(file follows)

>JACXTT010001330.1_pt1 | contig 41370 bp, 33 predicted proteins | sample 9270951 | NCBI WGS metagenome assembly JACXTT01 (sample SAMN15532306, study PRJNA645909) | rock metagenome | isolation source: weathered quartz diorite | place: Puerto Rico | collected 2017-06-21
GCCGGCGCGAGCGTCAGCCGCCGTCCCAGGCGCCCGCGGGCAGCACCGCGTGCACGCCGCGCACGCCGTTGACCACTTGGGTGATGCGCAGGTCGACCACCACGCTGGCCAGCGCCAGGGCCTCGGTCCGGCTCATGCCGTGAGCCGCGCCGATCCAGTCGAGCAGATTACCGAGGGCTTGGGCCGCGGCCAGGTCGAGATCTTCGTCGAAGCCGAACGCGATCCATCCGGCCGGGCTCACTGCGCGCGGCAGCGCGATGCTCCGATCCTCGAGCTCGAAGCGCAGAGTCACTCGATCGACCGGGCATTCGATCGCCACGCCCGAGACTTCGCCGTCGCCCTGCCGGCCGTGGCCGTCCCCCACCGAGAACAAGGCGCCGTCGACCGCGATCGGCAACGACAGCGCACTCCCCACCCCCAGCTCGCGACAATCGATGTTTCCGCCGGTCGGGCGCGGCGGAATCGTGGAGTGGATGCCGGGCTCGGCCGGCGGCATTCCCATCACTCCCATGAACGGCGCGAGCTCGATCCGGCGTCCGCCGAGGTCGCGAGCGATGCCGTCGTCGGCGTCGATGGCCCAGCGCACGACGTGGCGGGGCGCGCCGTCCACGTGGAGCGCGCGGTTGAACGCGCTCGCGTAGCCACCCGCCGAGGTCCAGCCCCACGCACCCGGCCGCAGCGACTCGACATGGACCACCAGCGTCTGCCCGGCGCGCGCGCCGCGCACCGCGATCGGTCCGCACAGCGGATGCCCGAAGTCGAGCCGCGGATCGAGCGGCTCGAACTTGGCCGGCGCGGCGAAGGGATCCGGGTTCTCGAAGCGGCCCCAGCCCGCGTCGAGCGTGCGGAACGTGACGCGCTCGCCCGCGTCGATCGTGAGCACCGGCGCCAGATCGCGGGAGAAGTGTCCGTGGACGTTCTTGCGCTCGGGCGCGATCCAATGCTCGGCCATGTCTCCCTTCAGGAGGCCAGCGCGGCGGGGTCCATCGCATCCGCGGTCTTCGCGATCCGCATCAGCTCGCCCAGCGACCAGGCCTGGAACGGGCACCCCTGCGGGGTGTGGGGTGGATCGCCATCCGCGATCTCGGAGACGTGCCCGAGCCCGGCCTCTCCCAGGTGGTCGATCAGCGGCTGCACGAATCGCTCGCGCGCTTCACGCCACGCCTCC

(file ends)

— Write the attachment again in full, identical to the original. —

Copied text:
>JACXTT010001330.1_pt1 | contig 41370 bp, 33 predicted proteins | sample 9270951 | NCBI WGS metagenome assembly JACXTT01 (sample SAMN15532306, study PRJNA645909) | rock metagenome | isolation source: weathered quartz diorite | place: Puerto Rico | collected 2017-06-21
GCCGGCGCGAGCGTCAGCCGCCGTCCCAGGCGCCCGCGGGCAGCACCGCGTGCACGCCGCGCACGCCGTTGACCACTTGGGTGATGCGCAGGTCGACCACCACGCTGGCCAGCGCCAGGGCCTCGGTCCGGCTCATGCCGTGAGCCGCGCCGATCCAGTCGAGCAGATTACCGAGGGCTTGGGCCGCGGCCAGGTCGAGATCTTCGTCGAAGCCGAACGCGATCCATCCGGCCGGGCTCACTGCGCGCGGCAGCGCGATGCTCCGATCCTCGAGCTCGAAGCGCAGAGTCACTCGATCGACCGGGCATTCGATCGCCACGCCCGAGACTTCGCCGTCGCCCTGCCGGCCGTGGCCGTCCCCCACCGAGAACAAGGCGCCGTCGACCGCGATCGGCAACGACAGCGCACTCCCCACCCCCAGCTCGCGACAATCGATGTTTCCGCCGGTCGGGCGCGGCGGAATCGTGGAGTGGATGCCGGGCTCGGCCGGCGGCATTCCCATCACTCCCATGAACGGCGCGAGCTCGATCCGGCGTCCGCCGAGGTCGCGAGCGATGCCGTCGTCGGCGTCGATGGCCCAGCGCACGACGTGGCGGGGCGCGCCGTCCACGTGGAGCGCGCGGTTGAACGCGCTCGCGTAGCCACCCGCCGAGGTCCAGCCCCACGCACCCGGCCGCAGCGACTCGACATGGACCACCAGCGTCTGCCCGGCGCGCGCGCCGCGCACCGCGATCGGTCCGCACAGCGGATGCCCGAAGTCGAGCCGCGGATCGAGCGGCTCGAACTTGGCCGGCGCGGCGAAGGGATCCGGGTTCTCGAAGCGGCCCCAGCCCGCGTCGAGCGTGCGGAACGTGACGCGCTCGCCCGCGTCGATCGTGAGCACCGGCGCCAGATCGCGGGAGAAGTGTCCGTGGACGTTCTTGCGCTCGGGCGCGATCCAATGCTCGGCCATGTCTCCCTTCAGGAGGCCAGCGCGGCGGGGTCCATCGCATCCGCGGTCTTCGCGATCCGCATCAGCTCGCCCAGCGACCAGGCCTGGAACGGGCACCCCTGCGGGGTGTGGGGTGGATCGCCATCCGCGATCTCGGAGACGTGCCCGAGCCCGGCCTCTCCCAGGTGGTCGATCAGCGGCTGCACGAATCGCTCGCGCGCTTCACGCCACGCCTCC